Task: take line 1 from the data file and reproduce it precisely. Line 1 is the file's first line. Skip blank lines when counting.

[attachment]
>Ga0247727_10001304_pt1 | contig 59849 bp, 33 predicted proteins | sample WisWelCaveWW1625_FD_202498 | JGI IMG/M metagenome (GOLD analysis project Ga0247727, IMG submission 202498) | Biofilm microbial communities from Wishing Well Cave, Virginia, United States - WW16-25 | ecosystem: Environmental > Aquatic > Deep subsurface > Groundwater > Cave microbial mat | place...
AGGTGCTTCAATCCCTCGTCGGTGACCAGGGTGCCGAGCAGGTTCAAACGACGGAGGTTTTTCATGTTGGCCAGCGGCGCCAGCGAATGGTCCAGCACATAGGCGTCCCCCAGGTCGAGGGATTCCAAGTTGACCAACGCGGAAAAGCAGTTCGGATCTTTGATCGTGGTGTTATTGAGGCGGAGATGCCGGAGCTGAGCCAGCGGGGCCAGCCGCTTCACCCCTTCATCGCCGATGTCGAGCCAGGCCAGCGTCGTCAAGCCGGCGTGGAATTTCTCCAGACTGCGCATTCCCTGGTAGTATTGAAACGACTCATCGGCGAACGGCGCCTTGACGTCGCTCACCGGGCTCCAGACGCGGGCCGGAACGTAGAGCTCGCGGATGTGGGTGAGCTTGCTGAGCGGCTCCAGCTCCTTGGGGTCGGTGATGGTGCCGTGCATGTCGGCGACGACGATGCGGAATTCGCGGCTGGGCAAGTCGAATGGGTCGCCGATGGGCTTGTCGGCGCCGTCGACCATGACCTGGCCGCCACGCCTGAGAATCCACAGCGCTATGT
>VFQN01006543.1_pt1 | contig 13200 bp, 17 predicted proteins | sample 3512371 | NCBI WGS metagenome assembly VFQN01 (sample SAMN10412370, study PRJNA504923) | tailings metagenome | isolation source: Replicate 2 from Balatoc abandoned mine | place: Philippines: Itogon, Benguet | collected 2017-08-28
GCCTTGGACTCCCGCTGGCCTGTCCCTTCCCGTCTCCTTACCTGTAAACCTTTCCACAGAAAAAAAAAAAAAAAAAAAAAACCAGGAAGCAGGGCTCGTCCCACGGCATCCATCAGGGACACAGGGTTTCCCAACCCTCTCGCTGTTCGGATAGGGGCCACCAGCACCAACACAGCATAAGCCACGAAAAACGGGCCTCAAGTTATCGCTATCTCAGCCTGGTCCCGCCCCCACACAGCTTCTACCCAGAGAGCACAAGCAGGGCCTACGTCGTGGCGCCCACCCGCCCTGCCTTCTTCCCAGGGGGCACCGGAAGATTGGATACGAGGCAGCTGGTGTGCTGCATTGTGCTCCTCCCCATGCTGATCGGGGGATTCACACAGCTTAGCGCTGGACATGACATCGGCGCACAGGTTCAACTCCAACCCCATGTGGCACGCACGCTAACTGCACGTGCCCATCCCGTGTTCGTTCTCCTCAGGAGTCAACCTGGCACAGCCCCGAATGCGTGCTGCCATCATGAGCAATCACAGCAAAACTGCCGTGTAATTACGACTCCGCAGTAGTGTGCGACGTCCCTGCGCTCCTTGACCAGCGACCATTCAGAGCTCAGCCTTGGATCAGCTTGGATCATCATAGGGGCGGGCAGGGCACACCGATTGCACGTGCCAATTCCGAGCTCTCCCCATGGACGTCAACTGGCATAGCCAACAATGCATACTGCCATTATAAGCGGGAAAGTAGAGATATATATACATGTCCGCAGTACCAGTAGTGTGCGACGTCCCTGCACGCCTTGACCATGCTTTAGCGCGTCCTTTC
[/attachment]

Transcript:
>Ga0247727_10001304_pt1 | contig 59849 bp, 33 predicted proteins | sample WisWelCaveWW1625_FD_202498 | JGI IMG/M metagenome (GOLD analysis project Ga0247727, IMG submission 202498) | Biofilm microbial communities from Wishing Well Cave, Virginia, United States - WW16-25 | ecosystem: Environmental > Aquatic > Deep subsurface > Groundwater > Cave microbial mat | place...